The Kenya National Union of Teachers (Knut) on Wednesday softened its stance on the competency-based curriculum, indicating that, after months of hardline posturing, it is willing to negotiate with the government on an amicable way forward.
Although Knut’s National Advisory Council (NAC) maintained its earlier position that the Ministry of Education did not follow the right procedure when launching the new curriculum and that teachers have not been trained on the system, it left room for talks with the government on the national rollout of the system.
The talks will be the second attempt to resolve the impasse over the new system, which is being implemented from pre-school to Grade 3. A similar meeting in March this year failed.
The NAC, which consists of 440 branch officials — executive secretaries, chairpersons, treasurers and women’s representatives — arrived at the resolution after half-a-day’s meeting in Nairobi.
The teachers’ umbrella body held two meetings to discuss various issues affecting teachers.
The first meeting was of the National Executive Council, which consists of 41 members, while the second was attended by the NAC.
“We have been notified of the government’s intention and willingness to engage with us on the new curriculum,” said secretary-general Wilson Sossion.
“We wish to state that, as a union, we never opposed curriculum reforms and review, but the right things must be done.”
He did not disclose when the union will meet with government officials, but said the meeting had been arranged through the Central Organisation of Trade Unions (Cotu), whose officials confirmed an invitation from the government for a meeting on the CBC but said they were yet to agree on a date.
“We are prepared to engage the ministry and government and will continue to speak the truth until we have a product that is acceptable to the children of Kenya,” said Mr Sossion, who also asked the Teachers Service Commission (TSC) to desist from training teachers on the new curriculum, saying it is not the commission’s mandate.
“Teacher training is not the mandate of the employer. TSC is tasked with employment, disciplinary matters and promotion of teachers.”
Mr Sossion also maintained that the CBC is being rolled out unprofessionally and that the teacher training programme being conducted across the country is substandard because the trainers are incompetent.
On Monday, Education Principal Secretary Belio Kipsang and other PSs held discussions with Head of Public Service Joseph Kinyua on the CBC.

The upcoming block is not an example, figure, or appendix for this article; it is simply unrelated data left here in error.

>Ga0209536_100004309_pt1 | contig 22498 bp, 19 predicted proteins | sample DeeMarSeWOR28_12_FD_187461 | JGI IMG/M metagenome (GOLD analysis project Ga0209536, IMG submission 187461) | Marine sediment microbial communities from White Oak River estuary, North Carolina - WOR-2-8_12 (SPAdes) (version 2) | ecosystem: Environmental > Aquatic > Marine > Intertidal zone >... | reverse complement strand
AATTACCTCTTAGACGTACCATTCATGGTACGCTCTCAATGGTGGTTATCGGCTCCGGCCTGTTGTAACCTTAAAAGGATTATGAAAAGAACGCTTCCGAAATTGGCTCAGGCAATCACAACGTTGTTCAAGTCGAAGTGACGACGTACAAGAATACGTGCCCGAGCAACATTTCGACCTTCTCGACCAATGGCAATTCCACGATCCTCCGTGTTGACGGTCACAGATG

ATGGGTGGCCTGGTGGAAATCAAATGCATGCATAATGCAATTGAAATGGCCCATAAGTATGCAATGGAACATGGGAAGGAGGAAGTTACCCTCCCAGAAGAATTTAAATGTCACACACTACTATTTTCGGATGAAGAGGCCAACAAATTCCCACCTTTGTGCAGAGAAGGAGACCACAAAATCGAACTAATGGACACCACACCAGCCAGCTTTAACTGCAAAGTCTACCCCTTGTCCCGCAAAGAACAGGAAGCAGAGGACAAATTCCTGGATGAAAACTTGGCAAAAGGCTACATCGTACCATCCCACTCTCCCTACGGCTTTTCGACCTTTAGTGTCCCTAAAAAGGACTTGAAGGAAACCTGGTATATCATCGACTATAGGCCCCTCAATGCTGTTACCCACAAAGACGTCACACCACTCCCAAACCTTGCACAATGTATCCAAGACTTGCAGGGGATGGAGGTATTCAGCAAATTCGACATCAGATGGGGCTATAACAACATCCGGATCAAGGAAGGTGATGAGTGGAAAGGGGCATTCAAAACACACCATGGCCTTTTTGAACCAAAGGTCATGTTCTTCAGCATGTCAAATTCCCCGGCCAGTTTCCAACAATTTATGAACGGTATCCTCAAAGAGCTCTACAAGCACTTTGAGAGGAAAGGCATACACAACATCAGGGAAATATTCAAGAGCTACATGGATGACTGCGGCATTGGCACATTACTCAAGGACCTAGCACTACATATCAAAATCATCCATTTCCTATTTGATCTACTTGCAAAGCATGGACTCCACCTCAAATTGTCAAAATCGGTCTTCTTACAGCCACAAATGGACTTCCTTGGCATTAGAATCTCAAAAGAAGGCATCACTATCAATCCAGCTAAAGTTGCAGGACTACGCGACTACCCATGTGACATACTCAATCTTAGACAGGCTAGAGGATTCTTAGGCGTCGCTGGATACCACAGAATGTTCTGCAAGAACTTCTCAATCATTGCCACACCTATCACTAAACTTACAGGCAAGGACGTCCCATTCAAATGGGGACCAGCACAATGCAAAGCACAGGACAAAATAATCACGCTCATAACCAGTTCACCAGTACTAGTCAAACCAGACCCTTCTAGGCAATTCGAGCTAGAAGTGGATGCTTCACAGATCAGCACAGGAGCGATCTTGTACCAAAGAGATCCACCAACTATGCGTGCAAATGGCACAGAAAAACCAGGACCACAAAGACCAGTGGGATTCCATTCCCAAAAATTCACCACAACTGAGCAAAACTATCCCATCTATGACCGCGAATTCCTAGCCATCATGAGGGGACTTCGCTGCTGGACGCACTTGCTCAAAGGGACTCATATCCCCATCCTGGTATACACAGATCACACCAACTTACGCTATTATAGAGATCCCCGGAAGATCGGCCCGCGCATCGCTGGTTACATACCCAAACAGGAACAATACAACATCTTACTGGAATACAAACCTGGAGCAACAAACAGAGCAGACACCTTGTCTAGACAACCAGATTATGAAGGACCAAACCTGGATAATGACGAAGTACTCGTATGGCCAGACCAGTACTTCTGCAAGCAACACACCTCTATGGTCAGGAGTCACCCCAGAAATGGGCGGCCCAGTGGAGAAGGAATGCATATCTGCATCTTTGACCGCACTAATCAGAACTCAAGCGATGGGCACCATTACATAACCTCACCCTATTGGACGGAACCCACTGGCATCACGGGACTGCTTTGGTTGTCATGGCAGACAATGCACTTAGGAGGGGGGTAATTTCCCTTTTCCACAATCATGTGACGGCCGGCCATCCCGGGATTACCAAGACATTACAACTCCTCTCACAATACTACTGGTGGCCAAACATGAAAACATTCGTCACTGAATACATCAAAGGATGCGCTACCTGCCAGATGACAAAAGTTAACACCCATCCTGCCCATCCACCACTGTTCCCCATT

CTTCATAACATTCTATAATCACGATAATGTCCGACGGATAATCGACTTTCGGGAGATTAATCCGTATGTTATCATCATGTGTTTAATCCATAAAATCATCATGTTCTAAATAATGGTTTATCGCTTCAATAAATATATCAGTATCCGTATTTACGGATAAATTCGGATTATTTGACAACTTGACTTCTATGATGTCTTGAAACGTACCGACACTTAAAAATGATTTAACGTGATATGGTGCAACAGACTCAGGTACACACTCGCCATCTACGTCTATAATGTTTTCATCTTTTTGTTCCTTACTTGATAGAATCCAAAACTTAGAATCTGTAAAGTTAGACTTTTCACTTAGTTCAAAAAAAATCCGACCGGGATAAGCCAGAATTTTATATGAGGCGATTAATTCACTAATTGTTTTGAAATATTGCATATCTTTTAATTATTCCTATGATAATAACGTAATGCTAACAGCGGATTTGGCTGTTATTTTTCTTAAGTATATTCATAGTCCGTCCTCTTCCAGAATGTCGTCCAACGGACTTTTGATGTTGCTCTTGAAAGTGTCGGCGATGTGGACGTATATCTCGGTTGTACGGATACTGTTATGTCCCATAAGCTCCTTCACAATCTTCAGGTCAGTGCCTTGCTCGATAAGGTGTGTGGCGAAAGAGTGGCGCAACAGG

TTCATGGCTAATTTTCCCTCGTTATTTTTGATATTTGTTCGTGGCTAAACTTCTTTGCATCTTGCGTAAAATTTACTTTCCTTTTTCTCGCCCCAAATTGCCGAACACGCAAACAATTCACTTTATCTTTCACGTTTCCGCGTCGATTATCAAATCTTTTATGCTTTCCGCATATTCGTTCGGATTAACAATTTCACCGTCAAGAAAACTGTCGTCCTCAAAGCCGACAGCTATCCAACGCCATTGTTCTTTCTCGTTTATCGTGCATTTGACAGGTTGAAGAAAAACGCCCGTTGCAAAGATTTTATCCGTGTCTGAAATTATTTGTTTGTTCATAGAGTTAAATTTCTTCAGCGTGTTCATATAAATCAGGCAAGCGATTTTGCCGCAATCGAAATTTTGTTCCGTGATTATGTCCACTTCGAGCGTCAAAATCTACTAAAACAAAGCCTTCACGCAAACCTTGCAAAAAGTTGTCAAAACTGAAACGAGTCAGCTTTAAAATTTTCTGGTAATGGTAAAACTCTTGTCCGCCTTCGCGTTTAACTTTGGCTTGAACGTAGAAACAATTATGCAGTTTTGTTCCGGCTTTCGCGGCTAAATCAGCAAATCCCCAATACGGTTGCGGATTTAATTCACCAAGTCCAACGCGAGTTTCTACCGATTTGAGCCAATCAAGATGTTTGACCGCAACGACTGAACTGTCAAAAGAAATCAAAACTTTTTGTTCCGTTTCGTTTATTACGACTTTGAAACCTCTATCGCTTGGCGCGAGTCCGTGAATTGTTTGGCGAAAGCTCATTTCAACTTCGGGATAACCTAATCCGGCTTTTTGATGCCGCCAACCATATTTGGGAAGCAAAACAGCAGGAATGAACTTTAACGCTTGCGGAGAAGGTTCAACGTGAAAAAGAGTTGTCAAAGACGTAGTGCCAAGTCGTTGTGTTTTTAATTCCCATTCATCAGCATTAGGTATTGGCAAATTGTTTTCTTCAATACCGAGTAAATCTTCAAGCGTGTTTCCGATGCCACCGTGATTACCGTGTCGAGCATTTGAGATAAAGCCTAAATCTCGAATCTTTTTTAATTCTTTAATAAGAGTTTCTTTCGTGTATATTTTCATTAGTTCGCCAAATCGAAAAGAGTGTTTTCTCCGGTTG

“In the meeting, it was acknowledged that the CBC is still work in progress and any contributions that would help improve the programme are welcome. However, the implementation of the programme must go on,” said Government spokesman (Col (Rtd) Cyrus Oguna in a media brief.
Mr Sossion has however insisted that public participation does not include having a few people in boardrooms to decide the fate of schoolchildren.
On the ongoing collective bargaining agreement discussions with the Salaries and Remuneration Commission and the TSC, Mr Sossion said the union had resolved that it will negotiate for a two-year CBA as provided for by the International Labour Organisation.
The SRC has insisted on a four-year cycle and the current Knut/TSC CBA runs from 2017 to 2021.
He said the union had already written to the TSC over the same and prepared a memorandum of demands that will see teachers earn new salaries when the current CBA expires next year. This year in July, TSC will use Sh13 billion to implement the CBA.
The Knut also announced that it will kick out union officials forming associations, among them the recently launched Kenya Women Teachers Association (Kewota).
Mr Sossion said the union would not entertain wayward members who collaborate with enemies of the union to clandestinely form associations or unions that rival Knut.
“Any person who holds views and aspirations contrary to the union’s vision, mission and constitution should quit Knut forthwith,” said Mr Sossion.
The union also hit out at the TSC for interdicting 280 teachers over the new curriculum, against a court order barring the commission from taking such adverse measures.